To give a flavour of some of our achievements, we have improved our understanding of the threat, including through the recent publication of the UK’s third National Risk Assessment of Money Laundering and Terrorist Financing.

We have shared information better shared across the system, including through the National Economic Crime Centre’s public-private “Fusion Cell” – driving decisive action to identify, disrupt, and arrest fraudsters and money launderers.

We have addressed vulnerabilities in the system, updating our anti-money laundering requirements for firms.

Our efforts to improve corporate transparency have progressed, with proposals on reforming Companies House published in September last year.

Our reforms to the Suspicious Activity Reports (SARs) regime similarly continue and we have commenced IT transformation and dedicated staffing uplifts.

And we have also invested in law enforcement, with an extra £63m for the Home Office to drive our efforts to fight economic crime and crack down on fraud.

And building on these achievements, the Statement of Progress sets out seven actions – focused on joint public and private delivery over the remainder of the Plan – that further steps up our level of ambition. These are:

• designing and deliver a comprehensive Fraud Action Plan
• bolstering public private operational action to tackle known vulnerabilities
• improving the whole system response to economic crime
• continuing to deliver SARs reform
• finalising our efforts to develop Sustainable Resourcing Model to support economic crime reform, including continuing our work to develop an Economic Crime Levy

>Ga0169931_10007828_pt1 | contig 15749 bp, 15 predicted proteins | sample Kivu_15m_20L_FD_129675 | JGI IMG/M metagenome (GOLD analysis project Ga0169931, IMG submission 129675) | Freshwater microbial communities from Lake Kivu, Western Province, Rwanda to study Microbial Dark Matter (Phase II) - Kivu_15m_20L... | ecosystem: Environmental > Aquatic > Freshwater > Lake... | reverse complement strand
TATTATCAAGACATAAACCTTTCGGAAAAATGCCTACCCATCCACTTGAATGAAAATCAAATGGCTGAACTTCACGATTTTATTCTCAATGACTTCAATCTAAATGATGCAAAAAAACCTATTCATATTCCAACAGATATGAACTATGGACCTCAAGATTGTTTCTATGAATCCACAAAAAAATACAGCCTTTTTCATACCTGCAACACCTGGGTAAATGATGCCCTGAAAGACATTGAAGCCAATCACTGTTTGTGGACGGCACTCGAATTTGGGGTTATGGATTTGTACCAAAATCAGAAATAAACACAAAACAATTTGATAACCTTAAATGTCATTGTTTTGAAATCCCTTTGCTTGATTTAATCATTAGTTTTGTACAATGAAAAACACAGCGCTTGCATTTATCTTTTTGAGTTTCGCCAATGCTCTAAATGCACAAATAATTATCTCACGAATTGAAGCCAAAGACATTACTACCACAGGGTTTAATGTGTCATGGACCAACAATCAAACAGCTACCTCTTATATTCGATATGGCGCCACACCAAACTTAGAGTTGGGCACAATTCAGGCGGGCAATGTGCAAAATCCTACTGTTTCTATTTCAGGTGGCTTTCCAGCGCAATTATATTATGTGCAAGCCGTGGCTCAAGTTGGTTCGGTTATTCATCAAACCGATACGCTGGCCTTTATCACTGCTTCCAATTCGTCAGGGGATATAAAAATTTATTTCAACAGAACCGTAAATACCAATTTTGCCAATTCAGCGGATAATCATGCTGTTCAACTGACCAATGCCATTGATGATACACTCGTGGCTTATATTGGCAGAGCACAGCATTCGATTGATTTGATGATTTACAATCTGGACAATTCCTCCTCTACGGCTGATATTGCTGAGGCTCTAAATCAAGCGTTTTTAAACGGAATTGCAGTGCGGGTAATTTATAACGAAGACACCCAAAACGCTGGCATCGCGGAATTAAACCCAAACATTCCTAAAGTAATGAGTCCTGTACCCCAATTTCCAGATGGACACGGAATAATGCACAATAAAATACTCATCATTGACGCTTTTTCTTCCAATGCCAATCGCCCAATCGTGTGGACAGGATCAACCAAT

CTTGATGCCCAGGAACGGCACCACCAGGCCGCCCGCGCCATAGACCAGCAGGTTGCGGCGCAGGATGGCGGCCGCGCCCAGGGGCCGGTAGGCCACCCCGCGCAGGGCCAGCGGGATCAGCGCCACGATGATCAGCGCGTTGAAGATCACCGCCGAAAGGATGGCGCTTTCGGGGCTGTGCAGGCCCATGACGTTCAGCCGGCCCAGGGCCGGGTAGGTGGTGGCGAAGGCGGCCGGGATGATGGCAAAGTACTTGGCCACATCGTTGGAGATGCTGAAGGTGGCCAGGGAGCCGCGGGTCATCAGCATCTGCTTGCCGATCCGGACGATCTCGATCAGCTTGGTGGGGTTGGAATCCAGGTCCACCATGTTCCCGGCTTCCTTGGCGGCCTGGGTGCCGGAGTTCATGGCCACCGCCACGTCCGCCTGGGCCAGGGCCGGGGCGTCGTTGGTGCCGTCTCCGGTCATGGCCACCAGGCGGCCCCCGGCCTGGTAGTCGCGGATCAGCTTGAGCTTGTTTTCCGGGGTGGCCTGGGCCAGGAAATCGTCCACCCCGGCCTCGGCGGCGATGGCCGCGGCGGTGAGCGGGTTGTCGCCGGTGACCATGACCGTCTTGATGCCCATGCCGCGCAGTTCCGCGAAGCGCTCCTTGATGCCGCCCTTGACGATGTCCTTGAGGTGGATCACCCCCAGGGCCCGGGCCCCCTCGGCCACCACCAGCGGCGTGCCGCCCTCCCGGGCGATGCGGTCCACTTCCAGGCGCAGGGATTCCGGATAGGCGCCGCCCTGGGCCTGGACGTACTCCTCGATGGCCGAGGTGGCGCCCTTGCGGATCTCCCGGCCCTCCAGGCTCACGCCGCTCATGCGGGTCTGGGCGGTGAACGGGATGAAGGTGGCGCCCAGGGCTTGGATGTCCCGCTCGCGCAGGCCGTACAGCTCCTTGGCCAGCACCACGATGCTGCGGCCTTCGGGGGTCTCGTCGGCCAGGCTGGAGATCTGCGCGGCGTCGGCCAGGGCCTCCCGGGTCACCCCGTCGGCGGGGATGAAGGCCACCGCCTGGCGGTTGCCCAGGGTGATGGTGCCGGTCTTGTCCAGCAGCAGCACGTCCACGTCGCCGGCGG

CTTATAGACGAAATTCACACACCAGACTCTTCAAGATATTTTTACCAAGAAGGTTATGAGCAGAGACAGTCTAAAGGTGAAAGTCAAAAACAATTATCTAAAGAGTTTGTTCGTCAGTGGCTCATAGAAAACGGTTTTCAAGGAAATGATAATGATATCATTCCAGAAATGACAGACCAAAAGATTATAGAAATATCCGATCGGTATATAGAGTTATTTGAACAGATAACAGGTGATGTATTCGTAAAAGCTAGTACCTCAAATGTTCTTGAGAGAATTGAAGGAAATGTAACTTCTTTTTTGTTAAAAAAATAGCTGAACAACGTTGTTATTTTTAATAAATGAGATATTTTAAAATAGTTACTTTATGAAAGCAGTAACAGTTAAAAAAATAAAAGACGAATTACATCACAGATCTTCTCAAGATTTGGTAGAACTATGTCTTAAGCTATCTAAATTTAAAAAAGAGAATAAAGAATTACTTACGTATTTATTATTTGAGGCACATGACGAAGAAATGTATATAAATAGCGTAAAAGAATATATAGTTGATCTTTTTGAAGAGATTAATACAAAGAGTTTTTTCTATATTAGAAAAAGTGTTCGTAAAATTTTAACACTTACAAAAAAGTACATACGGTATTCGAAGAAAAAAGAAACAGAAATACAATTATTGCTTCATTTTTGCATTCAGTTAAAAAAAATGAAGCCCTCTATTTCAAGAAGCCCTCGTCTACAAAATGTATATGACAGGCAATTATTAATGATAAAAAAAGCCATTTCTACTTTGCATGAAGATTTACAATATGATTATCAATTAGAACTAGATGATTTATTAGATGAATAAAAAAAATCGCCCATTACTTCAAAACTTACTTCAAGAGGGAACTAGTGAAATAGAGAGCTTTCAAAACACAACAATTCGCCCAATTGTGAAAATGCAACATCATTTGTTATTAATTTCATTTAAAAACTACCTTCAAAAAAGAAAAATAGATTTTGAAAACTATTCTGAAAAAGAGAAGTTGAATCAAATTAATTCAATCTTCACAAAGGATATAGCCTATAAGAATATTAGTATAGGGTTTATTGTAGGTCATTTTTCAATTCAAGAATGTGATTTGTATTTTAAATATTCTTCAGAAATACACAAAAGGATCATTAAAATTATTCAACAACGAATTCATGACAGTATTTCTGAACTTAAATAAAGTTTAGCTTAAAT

• developing legislative proposals to tackle fraud, money laundering, seize more criminal assets, and to strengthen corporate transparency; and *using our G7 Presidency this year to strengthen the international response to illicit finance and anti-corruption

I would also add that reflecting our strong focus on fraud, the UK Government’s recent Beating Crime Plan, published in July of this year, reiterates our commitment to taking a more systematic approach to addressing this prevalent threat.

In short then, we are capitalising on the benefits of the whole system approach – and while we still have much to do to ensure that the UK remains a transparent, safe, and open place for global business, we are making significant progress.

The critical work of the prosecutors

Finally, I would like to say a little more about the important work of the two prosecuting agencies that I superintend – the CPS and the SFO – and their role in our efforts to tackle economic crime.

On the one hand, I would emphasise that at both a strategic and operational level, both agencies have – and continue to be – active contributors to the Government’s overarching approach to economic crime that I have discussed today.

For example, as part of our efforts to prioritise fraud through the design and delivery of a comprehensive Fraud Action Plan, we are already drawing on the specialist knowledge and expertise of the SFO to deliver improvements in our approach intelligence, enforcement, and victim safeguarding.

On the other hand, the CPS and the SFO play a significant role in holding those most directly responsible for economic crime – the individuals and companies who engage in wrongdoing – to account for their actions.

And despite the wide-ranging impacts of Covid-19, I am pleased to say that both agencies continue to deliver real results.

In 2020-21 for example, the SFO convicted four individuals, opened eight new criminal investigations, and charged 20 individuals and corporates.